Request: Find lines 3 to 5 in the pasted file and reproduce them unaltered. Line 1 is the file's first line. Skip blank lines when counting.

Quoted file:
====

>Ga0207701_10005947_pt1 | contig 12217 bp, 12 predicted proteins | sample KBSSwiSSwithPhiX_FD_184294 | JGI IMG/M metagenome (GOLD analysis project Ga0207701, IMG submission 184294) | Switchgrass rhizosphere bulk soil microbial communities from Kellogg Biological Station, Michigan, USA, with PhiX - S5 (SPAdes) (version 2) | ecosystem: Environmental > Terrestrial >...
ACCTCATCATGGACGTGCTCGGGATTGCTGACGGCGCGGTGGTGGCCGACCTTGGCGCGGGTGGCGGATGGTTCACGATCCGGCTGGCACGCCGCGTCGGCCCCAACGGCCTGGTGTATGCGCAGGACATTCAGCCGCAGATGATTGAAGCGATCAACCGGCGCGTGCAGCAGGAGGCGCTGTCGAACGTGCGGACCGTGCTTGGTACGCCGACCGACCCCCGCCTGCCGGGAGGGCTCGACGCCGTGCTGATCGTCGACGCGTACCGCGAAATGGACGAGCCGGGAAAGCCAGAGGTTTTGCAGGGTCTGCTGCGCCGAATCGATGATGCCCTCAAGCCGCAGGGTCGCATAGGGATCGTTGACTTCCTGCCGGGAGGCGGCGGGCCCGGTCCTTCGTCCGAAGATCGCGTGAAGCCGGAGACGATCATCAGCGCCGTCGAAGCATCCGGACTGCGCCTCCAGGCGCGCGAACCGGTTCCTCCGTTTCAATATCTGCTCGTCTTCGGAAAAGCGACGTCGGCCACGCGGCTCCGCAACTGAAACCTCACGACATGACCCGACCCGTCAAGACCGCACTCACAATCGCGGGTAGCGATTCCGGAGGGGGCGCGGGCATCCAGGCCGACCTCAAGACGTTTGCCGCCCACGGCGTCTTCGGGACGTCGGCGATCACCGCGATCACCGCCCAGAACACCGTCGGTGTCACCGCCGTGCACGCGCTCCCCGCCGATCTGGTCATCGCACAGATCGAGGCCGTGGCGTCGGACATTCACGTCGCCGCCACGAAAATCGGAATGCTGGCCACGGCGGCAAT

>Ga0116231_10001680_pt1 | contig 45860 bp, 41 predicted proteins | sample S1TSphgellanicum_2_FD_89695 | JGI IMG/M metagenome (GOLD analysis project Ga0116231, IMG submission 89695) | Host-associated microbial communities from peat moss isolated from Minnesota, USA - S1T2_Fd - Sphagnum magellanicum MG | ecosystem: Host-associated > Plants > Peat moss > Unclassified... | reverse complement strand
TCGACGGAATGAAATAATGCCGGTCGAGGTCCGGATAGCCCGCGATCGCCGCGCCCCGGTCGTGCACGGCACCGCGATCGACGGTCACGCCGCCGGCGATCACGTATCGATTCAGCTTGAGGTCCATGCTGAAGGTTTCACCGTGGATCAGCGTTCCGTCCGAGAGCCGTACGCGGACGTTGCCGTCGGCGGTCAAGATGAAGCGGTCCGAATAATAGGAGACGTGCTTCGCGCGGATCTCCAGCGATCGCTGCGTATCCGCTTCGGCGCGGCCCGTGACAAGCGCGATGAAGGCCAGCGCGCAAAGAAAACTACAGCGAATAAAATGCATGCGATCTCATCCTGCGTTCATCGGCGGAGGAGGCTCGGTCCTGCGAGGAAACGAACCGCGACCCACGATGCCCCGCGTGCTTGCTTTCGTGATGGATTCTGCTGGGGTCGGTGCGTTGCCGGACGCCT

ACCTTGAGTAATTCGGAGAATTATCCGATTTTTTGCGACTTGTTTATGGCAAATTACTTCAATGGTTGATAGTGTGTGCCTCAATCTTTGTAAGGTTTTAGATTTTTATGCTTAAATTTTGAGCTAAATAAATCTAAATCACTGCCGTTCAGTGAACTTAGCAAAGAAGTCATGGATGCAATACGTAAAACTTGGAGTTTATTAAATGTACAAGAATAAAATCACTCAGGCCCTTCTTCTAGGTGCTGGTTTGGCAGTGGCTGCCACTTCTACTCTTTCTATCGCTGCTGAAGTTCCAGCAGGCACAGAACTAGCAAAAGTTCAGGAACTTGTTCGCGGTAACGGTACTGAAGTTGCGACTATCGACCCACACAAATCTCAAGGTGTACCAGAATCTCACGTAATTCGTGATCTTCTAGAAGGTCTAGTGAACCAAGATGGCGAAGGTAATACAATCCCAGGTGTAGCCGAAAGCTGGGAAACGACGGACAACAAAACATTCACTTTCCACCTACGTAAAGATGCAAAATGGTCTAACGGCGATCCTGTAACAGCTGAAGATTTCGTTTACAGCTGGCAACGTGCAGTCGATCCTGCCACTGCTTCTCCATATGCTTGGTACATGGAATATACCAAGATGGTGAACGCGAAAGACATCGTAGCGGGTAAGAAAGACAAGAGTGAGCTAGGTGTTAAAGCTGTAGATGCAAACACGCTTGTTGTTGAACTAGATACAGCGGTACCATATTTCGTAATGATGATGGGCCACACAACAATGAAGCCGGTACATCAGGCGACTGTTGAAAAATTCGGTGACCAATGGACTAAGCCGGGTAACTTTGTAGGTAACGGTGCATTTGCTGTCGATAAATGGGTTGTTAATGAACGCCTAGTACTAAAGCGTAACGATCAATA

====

>Ga0116231_10001680_pt1 | contig 45860 bp, 41 predicted proteins | sample S1TSphgellanicum_2_FD_89695 | JGI IMG/M metagenome (GOLD analysis project Ga0116231, IMG submission 89695) | Host-associated microbial communities from peat moss isolated from Minnesota, USA - S1T2_Fd - Sphagnum magellanicum MG | ecosystem: Host-associated > Plants > Peat moss > Unclassified... | reverse complement strand
TCGACGGAATGAAATAATGCCGGTCGAGGTCCGGATAGCCCGCGATCGCCGCGCCCCGGTCGTGCACGGCACCGCGATCGACGGTCACGCCGCCGGCGATCACGTATCGATTCAGCTTGAGGTCCATGCTGAAGGTTTCACCGTGGATCAGCGTTCCGTCCGAGAGCCGTACGCGGACGTTGCCGTCGGCGGTCAAGATGAAGCGGTCCGAATAATAGGAGACGTGCTTCGCGCGGATCTCCAGCGATCGCTGCGTATCCGCTTCGGCGCGGCCCGTGACAAGCGCGATGAAGGCCAGCGCGCAAAGAAAACTACAGCGAATAAAATGCATGCGATCTCATCCTGCGTTCATCGGCGGAGGAGGCTCGGTCCTGCGAGGAAACGAACCGCGACCCACGATGCCCCGCGTGCTTGCTTTCGTGATGGATTCTGCTGGGGTCGGTGCGTTGCCGGACGCCT

ACCTTGAGTAATTCGGAGAATTATCCGATTTTTTGCGACTTGTTTATGGCAAATTACTTCAATGGTTGATAGTGTGTGCCTCAATCTTTGTAAGGTTTTAGATTTTTATGCTTAAATTTTGAGCTAAATAAATCTAAATCACTGCCGTTCAGTGAACTTAGCAAAGAAGTCATGGATGCAATACGTAAAACTTGGAGTTTATTAAATGTACAAGAATAAAATCACTCAGGCCCTTCTTCTAGGTGCTGGTTTGGCAGTGGCTGCCACTTCTACTCTTTCTATCGCTGCTGAAGTTCCAGCAGGCACAGAACTAGCAAAAGTTCAGGAACTTGTTCGCGGTAACGGTACTGAAGTTGCGACTATCGACCCACACAAATCTCAAGGTGTACCAGAATCTCACGTAATTCGTGATCTTCTAGAAGGTCTAGTGAACCAAGATGGCGAAGGTAATACAATCCCAGGTGTAGCCGAAAGCTGGGAAACGACGGACAACAAAACATTCACTTTCCACCTACGTAAAGATGCAAAATGGTCTAACGGCGATCCTGTAACAGCTGAAGATTTCGTTTACAGCTGGCAACGTGCAGTCGATCCTGCCACTGCTTCTCCATATGCTTGGTACATGGAATATACCAAGATGGTGAACGCGAAAGACATCGTAGCGGGTAAGAAAGACAAGAGTGAGCTAGGTGTTAAAGCTGTAGATGCAAACACGCTTGTTGTTGAACTAGATACAGCGGTACCATATTTCGTAATGATGATGGGCCACACAACAATGAAGCCGGTACATCAGGCGACTGTTGAAAAATTCGGTGACCAATGGACTAAGCCGGGTAACTTTGTAGGTAACGGTGCATTTGCTGTCGATAAATGGGTTGTTAATGAACGCCTAGTACTAAAGCGTAACGATCAATA